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Wilkins' 'That's No Way To Get Along' saw several incarnations

Swiping a song from The Rev. Robert Wilkins? Now, "That's No Way To Get Along." But that’s pretty much what The Rolling Stones did with "Prodigal Son."

By Susan Sliwicki

When John Tefteller met Robert Wilkins in the late 1970s/early 1980s in Memphis, Tenn., it was decades after the bluesman had first recorded “That’s No Way to Get Along” on Brunswick 7125. Tefteller was in town to visit a fellow record collector when he had a chance to knock on opportunity’s door — well, the door of his friend’s neighbor, who just happened to be Robert Wilkins. Tefteller was introduced as a blues record collector, a hobby Wilkins tried to persuade him to change.

“He said, ‘Blues record collector, hmmm? Nobody ever told you about the Lord Jesus, did they?’ And I said, ‘I can appreciate that as much as I can appreciate blues records,” Tefteller recalled. “He said, ‘You just understand, young man, that you should put aside those blues records and listen to the Word.’”
Much as censors say that they know obscenity when they see it, Wilkins was well-qualified to point out sin in blues music. He often performed gigs at wild house parties, and songs such as the unreleased “Old Jim Canan’s” weren’t exactly Sunday School material.

The Rev Robert Wilkins That's No Way To Get Along

“What ‘Old Jim Canan’s’ refers to is a black speakeasy/whorehouse in Memphis where they all hung out. It’s a fabulous song,” Tefteller said, adding that he has a test pressing of the song, which never was officially released. “I don’t know if they didn’t release it because they knew what the subject matter was and said, ‘No.’”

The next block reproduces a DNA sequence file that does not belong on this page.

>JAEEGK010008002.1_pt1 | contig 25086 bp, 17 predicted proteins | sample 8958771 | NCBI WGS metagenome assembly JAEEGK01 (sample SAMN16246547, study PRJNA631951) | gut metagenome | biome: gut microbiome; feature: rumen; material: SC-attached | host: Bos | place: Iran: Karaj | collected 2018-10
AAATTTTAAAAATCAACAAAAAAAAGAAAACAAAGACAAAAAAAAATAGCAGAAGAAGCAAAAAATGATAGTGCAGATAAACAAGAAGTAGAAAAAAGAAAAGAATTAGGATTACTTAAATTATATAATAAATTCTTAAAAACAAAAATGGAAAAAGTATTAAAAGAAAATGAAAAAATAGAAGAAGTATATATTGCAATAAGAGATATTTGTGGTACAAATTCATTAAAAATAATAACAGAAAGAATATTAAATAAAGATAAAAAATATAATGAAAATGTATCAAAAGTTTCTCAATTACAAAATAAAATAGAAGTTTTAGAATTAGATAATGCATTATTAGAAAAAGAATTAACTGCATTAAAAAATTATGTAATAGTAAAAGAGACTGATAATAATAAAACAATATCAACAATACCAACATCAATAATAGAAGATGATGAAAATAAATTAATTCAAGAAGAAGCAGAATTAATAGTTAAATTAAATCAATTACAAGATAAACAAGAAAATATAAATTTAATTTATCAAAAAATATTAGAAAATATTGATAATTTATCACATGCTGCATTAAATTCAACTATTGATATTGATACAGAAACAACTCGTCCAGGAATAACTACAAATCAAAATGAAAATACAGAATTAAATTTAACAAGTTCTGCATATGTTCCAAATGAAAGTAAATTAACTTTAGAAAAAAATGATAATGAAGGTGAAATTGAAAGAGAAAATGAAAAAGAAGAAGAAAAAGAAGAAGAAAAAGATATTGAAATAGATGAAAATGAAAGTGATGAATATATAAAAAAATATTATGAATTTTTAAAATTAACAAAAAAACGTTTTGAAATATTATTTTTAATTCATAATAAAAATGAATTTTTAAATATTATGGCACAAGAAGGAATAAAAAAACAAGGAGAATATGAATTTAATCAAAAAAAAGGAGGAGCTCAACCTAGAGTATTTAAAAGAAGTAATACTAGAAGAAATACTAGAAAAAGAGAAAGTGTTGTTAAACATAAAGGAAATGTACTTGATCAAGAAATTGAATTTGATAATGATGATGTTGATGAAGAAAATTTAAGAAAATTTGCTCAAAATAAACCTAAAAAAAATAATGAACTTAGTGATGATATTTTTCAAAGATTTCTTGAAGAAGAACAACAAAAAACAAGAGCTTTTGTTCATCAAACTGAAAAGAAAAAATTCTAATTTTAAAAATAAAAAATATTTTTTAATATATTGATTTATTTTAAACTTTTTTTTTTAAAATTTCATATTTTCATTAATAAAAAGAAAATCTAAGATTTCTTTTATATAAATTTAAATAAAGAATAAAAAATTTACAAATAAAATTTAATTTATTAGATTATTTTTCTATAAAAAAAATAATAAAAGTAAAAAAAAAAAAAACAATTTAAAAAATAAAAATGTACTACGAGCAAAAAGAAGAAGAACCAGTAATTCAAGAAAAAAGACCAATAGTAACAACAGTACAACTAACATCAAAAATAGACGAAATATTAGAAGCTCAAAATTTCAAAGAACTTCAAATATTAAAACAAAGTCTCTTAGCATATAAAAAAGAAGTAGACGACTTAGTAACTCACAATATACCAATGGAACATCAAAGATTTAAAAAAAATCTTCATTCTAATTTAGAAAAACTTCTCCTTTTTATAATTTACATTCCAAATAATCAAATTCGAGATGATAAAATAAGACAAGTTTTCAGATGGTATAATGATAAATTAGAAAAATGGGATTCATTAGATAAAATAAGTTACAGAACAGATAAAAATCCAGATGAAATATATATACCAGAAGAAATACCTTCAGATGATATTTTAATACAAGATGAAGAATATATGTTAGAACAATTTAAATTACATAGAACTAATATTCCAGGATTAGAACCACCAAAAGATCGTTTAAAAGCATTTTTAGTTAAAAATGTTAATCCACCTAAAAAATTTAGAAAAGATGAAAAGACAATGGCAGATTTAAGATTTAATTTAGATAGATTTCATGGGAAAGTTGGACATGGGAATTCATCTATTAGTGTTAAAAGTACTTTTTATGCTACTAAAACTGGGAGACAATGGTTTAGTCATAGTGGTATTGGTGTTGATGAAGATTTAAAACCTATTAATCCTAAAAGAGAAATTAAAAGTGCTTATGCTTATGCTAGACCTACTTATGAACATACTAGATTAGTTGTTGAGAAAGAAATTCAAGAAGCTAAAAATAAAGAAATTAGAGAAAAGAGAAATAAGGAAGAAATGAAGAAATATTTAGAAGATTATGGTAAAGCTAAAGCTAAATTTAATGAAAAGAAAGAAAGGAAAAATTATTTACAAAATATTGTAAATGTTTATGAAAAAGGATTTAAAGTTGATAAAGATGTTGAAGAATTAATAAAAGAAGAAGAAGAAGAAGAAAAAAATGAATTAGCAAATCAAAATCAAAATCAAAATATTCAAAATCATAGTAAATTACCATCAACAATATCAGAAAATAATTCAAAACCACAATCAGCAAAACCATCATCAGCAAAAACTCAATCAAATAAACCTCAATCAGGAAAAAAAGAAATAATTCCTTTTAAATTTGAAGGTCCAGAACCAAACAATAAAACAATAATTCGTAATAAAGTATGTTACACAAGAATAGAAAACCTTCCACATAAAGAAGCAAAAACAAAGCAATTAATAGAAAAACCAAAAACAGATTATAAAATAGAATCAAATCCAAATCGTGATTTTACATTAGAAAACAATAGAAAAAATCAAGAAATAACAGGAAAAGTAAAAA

In 1935, Wilkins reportedly turned away from the blues on the grounds he felt the music really was an instrument of Satan. He joined the Church of God in Christ and became a minister who specialized in healing, according to He continued to play guitar and sing, but his songs changed, too. For instance, the once-sexy “My Baby” evolved into the devout “My Lord.”

Oddly enough, “That’s No Way to Get Along,” one of Wilkins’ better-known songs from his pre-preaching days, was reborn with a decidedly religious ring to it. The Rolling Stones renamed it “Prodigal Son” and put it out on the “Beggars Banquet” album — without giving Wilkins any credit. The story goes that Wilkins was properly credited on the original graffiti-laden, bathroom-themed cover, but that credit was lost when the cover art was changed to an invitation-themed design. The credit later was restored in Wilkins’ name, but only after legal action was taken. In the end, Wilkins managed to turn the other cheek into a very cheeky marketing move. During the blues revival of the 1960s, The Rev. Wilkins performed at Newport and recorded an album he titled “Original Rolling Stone,” and his new performance of “That’s No Way to Get Along” was retitled “Prodigal Son” to capitalize on the momentum from the Stones’ cover. To Tefteller, there’s no contest of which version is better.

“Mick and the boys don’t do a bad job; they certainly give it a respectable go,” he said. “But I’ve got to go with Rev. Wilkins, because that’s my thing.” And Wilkins’ gospel recordings are just as powerful as his blues records, Tefteller added.

Wilkins’ “Police Sergeant Blues” ranks as one of Tefteller’s favorites. Unfortunately, it probably won’t make the cut in a future edition of the annual blues calendar, because Tefteller doesn’t have any vintage ads for that recording.

Want to buy a copy for yourself? Prepare to write a big check. You can expect to pay $1,500 to $2,000 for a nice copy of “Rolling Stone,” Tefteller said. If you can even find a copy of “That’s No Way to Get Along” or any of Wilkins’ other titles, expect to pay anywhere from $3,000 to $6,000 — more like $8,000 to $10,000 if it’s a top-shelf copy of “Police Sergeant Blues,” he added.

“He’s really high up there in demand as far as his stuff. Whenever any of those records come up for sale, they go for silly money,” Tefteller said. “The only one you can actually buy at a halfway reasonable price is the one he did for Victor called ‘Rolling Stone,’ because that one sold enough copies that they have turned up on a regular basis.”